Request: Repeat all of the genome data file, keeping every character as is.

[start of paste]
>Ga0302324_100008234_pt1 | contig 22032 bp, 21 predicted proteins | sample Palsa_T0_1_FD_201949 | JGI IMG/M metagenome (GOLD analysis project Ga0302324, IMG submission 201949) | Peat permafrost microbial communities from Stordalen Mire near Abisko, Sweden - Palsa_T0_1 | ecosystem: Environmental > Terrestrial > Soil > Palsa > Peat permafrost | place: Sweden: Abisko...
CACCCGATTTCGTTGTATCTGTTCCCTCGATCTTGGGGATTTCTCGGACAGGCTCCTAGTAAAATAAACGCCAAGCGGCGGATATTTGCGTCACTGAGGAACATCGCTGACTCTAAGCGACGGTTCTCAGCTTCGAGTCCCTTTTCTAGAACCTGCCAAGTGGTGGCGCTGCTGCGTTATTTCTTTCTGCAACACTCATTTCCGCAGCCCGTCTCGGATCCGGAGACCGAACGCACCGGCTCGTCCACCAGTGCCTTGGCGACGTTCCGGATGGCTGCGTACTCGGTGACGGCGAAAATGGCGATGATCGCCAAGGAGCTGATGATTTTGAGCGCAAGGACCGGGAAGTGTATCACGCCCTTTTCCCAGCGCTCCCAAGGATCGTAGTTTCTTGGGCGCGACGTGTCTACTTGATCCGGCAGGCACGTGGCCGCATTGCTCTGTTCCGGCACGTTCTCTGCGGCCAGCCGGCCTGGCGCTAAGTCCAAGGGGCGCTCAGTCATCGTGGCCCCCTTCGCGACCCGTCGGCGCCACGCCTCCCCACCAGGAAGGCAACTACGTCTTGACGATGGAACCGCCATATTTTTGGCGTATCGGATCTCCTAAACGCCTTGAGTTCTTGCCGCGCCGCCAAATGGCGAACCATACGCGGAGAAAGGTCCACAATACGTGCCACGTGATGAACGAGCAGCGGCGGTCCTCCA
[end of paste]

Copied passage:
>Ga0302324_100008234_pt1 | contig 22032 bp, 21 predicted proteins | sample Palsa_T0_1_FD_201949 | JGI IMG/M metagenome (GOLD analysis project Ga0302324, IMG submission 201949) | Peat permafrost microbial communities from Stordalen Mire near Abisko, Sweden - Palsa_T0_1 | ecosystem: Environmental > Terrestrial > Soil > Palsa > Peat permafrost | place: Sweden: Abisko...
CACCCGATTTCGTTGTATCTGTTCCCTCGATCTTGGGGATTTCTCGGACAGGCTCCTAGTAAAATAAACGCCAAGCGGCGGATATTTGCGTCACTGAGGAACATCGCTGACTCTAAGCGACGGTTCTCAGCTTCGAGTCCCTTTTCTAGAACCTGCCAAGTGGTGGCGCTGCTGCGTTATTTCTTTCTGCAACACTCATTTCCGCAGCCCGTCTCGGATCCGGAGACCGAACGCACCGGCTCGTCCACCAGTGCCTTGGCGACGTTCCGGATGGCTGCGTACTCGGTGACGGCGAAAATGGCGATGATCGCCAAGGAGCTGATGATTTTGAGCGCAAGGACCGGGAAGTGTATCACGCCCTTTTCCCAGCGCTCCCAAGGATCGTAGTTTCTTGGGCGCGACGTGTCTACTTGATCCGGCAGGCACGTGGCCGCATTGCTCTGTTCCGGCACGTTCTCTGCGGCCAGCCGGCCTGGCGCTAAGTCCAAGGGGCGCTCAGTCATCGTGGCCCCCTTCGCGACCCGTCGGCGCCACGCCTCCCCACCAGGAAGGCAACTACGTCTTGACGATGGAACCGCCATATTTTTGGCGTATCGGATCTCCTAAACGCCTTGAGTTCTTGCCGCGCCGCCAAATGGCGAACCATACGCGGAGAAAGGTCCACAATACGTGCCACGTGATGAACGAGCAGCGGCGGTCCTCCA